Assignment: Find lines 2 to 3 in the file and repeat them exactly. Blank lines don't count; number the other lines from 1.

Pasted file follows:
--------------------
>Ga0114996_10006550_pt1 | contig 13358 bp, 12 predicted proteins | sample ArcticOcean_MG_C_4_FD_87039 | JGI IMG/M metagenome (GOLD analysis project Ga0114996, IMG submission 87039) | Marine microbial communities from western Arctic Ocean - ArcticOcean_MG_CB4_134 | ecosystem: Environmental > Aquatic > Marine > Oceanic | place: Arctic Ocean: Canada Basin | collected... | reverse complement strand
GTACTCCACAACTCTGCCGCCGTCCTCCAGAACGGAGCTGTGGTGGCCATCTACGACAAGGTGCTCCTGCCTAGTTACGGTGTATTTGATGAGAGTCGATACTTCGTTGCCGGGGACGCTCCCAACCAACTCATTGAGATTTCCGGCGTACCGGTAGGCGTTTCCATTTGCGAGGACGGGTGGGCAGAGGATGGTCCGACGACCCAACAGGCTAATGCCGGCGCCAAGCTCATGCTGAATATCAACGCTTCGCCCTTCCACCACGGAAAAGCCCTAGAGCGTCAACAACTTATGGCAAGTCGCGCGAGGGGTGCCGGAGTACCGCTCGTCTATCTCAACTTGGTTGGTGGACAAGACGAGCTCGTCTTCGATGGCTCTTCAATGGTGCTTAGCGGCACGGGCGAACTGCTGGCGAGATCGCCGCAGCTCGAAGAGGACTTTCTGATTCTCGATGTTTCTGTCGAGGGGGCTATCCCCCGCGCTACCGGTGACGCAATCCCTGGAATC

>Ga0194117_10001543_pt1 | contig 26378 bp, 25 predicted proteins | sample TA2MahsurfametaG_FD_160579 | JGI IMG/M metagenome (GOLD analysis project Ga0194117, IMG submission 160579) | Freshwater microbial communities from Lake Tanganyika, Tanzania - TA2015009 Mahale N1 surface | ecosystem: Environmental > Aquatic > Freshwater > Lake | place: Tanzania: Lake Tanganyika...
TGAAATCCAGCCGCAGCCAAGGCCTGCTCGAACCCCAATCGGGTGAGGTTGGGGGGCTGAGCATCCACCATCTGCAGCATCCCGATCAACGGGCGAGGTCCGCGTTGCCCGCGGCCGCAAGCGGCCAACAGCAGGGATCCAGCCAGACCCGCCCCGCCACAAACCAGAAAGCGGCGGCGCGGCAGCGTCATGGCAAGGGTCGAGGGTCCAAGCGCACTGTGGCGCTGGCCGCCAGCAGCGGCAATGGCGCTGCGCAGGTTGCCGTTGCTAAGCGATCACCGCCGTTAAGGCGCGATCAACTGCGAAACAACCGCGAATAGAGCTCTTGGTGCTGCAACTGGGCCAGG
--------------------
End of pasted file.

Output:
GTACTCCACAACTCTGCCGCCGTCCTCCAGAACGGAGCTGTGGTGGCCATCTACGACAAGGTGCTCCTGCCTAGTTACGGTGTATTTGATGAGAGTCGATACTTCGTTGCCGGGGACGCTCCCAACCAACTCATTGAGATTTCCGGCGTACCGGTAGGCGTTTCCATTTGCGAGGACGGGTGGGCAGAGGATGGTCCGACGACCCAACAGGCTAATGCCGGCGCCAAGCTCATGCTGAATATCAACGCTTCGCCCTTCCACCACGGAAAAGCCCTAGAGCGTCAACAACTTATGGCAAGTCGCGCGAGGGGTGCCGGAGTACCGCTCGTCTATCTCAACTTGGTTGGTGGACAAGACGAGCTCGTCTTCGATGGCTCTTCAATGGTGCTTAGCGGCACGGGCGAACTGCTGGCGAGATCGCCGCAGCTCGAAGAGGACTTTCTGATTCTCGATGTTTCTGTCGAGGGGGCTATCCCCCGCGCTACCGGTGACGCAATCCCTGGAATC

>Ga0194117_10001543_pt1 | contig 26378 bp, 25 predicted proteins | sample TA2MahsurfametaG_FD_160579 | JGI IMG/M metagenome (GOLD analysis project Ga0194117, IMG submission 160579) | Freshwater microbial communities from Lake Tanganyika, Tanzania - TA2015009 Mahale N1 surface | ecosystem: Environmental > Aquatic > Freshwater > Lake | place: Tanzania: Lake Tanganyika...